Trying to fix plant melt

So, the symptoms are losing leaves, holes in leaves and plant leaves that become ‘skeleton’  like, pale, transparent and seem to melt away and die. Sometimes only the root is left.

This is the first case of plant melt I’ve had – the same plants were fine in my old tank … so what has changed? I scoured the internet to find out what to do.

What causes plant melt?

Well first time round, I had no problems.

Putting plants underwater

Apparently plants that grow above the water (with only the roots below – called emmersed plants) can melt when they are put under water completely (immersed). It’s the shock of adapting to water / gas exchange / C02 levels and new soil. Some plants are more susceptible.  They try and shed their old leaves and grow new ones which are used to being under water.

Since my Cryptocoryne costata and Anubias were already in my other tank, this can’t be the reason.  I read that sometimes the new shoots take over and the plant recovers.

Natural death

Also, plants don’t live forever – they can die naturally after a few years! I have no idea how old my plants were when I bought them – so it might even be natural!

Could it be low CO2?

Plants feed on CO2 – it is absorbed during photosynthesis in the daylight. Well actually – they don’t feed on it – more like they use CO2 and other nutrients to turn it into sugar – which is their energy food. At night, plants release CO2.  I have a low tech tank – which means I don’t add CO2 gas to the water. Maybe there isn’t enough in the water, or too much?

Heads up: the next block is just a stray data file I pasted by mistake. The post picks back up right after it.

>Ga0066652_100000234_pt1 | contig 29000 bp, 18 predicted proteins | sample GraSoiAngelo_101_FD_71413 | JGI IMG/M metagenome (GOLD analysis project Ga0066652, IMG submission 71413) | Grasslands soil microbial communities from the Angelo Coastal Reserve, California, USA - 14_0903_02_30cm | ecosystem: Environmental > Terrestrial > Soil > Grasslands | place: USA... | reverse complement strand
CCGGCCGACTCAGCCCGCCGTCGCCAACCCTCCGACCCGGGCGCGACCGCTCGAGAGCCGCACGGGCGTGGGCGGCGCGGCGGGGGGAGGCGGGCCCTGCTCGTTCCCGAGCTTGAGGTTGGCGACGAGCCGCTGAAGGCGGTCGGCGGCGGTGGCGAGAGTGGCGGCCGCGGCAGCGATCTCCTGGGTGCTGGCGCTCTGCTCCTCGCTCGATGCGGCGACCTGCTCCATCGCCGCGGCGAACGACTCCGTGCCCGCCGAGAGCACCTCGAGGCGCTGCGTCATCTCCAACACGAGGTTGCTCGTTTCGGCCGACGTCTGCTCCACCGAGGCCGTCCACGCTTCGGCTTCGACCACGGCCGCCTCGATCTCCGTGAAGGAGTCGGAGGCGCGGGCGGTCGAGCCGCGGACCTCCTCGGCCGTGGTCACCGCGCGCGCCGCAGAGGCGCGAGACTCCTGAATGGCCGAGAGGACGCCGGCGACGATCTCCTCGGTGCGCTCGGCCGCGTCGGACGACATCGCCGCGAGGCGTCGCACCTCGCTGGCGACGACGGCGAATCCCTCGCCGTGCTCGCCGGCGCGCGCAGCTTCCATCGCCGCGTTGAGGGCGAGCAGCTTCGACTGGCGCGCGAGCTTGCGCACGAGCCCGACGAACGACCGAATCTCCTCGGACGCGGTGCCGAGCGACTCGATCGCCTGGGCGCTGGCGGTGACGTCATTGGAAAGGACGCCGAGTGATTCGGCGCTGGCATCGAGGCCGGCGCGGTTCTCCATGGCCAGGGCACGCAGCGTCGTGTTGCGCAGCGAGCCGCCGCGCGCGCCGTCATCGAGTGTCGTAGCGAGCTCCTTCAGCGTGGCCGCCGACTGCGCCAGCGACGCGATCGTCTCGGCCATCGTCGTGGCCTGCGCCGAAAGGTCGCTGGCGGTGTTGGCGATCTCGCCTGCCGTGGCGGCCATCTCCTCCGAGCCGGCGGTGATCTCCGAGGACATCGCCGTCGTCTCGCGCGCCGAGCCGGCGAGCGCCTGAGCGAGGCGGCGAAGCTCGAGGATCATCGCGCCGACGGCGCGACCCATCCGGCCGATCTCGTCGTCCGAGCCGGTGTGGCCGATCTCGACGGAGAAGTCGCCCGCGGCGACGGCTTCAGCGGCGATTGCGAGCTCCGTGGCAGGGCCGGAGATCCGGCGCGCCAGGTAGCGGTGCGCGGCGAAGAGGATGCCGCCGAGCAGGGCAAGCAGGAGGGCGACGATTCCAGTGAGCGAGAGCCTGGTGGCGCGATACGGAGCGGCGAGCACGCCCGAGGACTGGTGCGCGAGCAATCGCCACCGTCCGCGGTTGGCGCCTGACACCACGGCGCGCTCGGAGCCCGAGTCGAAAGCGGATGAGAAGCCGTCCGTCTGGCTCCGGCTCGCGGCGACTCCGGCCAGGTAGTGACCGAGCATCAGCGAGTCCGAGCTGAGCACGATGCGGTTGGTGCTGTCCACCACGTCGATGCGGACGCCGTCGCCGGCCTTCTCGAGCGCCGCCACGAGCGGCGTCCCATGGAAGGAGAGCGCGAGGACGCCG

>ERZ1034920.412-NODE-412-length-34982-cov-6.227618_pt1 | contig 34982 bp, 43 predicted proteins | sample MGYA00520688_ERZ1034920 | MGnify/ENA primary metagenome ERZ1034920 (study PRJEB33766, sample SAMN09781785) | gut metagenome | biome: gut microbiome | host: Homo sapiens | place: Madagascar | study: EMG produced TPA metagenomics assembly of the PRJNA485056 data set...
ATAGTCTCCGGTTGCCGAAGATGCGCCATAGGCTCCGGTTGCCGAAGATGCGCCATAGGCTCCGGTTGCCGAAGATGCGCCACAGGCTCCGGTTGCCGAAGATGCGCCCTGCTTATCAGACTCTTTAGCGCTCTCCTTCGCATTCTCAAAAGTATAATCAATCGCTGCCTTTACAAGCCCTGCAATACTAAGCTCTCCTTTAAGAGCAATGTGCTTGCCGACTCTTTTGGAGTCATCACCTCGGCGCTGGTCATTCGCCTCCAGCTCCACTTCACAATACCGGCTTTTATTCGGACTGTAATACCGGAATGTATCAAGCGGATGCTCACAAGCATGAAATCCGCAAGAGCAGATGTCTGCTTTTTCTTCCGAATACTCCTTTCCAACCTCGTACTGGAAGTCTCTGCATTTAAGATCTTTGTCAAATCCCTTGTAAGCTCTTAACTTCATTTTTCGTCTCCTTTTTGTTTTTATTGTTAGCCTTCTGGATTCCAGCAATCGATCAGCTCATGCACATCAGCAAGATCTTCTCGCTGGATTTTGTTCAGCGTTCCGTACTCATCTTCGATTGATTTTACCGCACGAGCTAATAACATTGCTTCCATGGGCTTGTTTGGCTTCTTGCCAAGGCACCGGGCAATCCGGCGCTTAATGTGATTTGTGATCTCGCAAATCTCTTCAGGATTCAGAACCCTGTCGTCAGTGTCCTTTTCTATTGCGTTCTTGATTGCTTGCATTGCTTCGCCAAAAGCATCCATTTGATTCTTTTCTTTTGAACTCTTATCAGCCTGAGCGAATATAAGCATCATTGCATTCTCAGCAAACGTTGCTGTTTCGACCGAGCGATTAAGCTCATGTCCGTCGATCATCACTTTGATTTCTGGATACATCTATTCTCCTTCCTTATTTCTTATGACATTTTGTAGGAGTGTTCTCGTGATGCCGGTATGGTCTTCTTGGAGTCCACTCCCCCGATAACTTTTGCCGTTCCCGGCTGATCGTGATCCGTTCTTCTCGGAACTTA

So what causes low CO2?

  • lots of plants using it up too quickly? – It’s not heavily planted so maybe not this.
  • Low flow – circulation is lacking a bit in my tank as the spray bar from the filter is higher up and not pushing much water around. A plant will take up C02 better in a good flow. Plants are supposed to waft gently in the water – mine don’t so I can try and alter the angle as it’s on maximum as it is.
  • High aeration causing the plants to use more CO2? – I certainly pushed a lot of oxygen into it in the first few weeks. Water agitation can ‘gas off’ the CO2 as well.
  • Weak light – they can’t photosynthesis well and are in a state of stress …. or maybe too much light and they are absorbing a lot of CO2 but it’s not enough to meet their growing needs?

The light is certainly not as good in this tank because it is higher up – but the plants I chose are low light plants and not super fast growers – so not sure about this one. If they haven’t got enough light they can’t make food!

I could try and increase C02 in the tank – or at least stabilise it as it appears to be more often a lack of C02 in relation to the amount of light.

I could reduce the light so they don’t photosynthesis as much (if that is even true) – but I’m not happy with the low light as it is!! Oh what to do. My gut feeling is not enough light. Altering the period of ‘on time’ for the light won’t work – as it’s the intensity of the light that needs to change – if it’s not strong enough you could leave it on 24 hrs a day and it would not work!

Could it be the soil or water they don’t like?

  • Large water changes altering the stability – only done one small water change so far, so I don’t think they are dropping leaves in the hope that new ones will cope with the new water.
  • Lack of nutrients in the soil or roots not getting to the soil – this is possible as I had to trim the mass of roots on the Crypt before I replanted them – but I left a lot more on it than I had originally. It doesn’t explain the other plants though.

Light bulb syndrome

I use a fluorescent light – apparently after around 12 months they can still be on but not putting out the right light frequency – possible.



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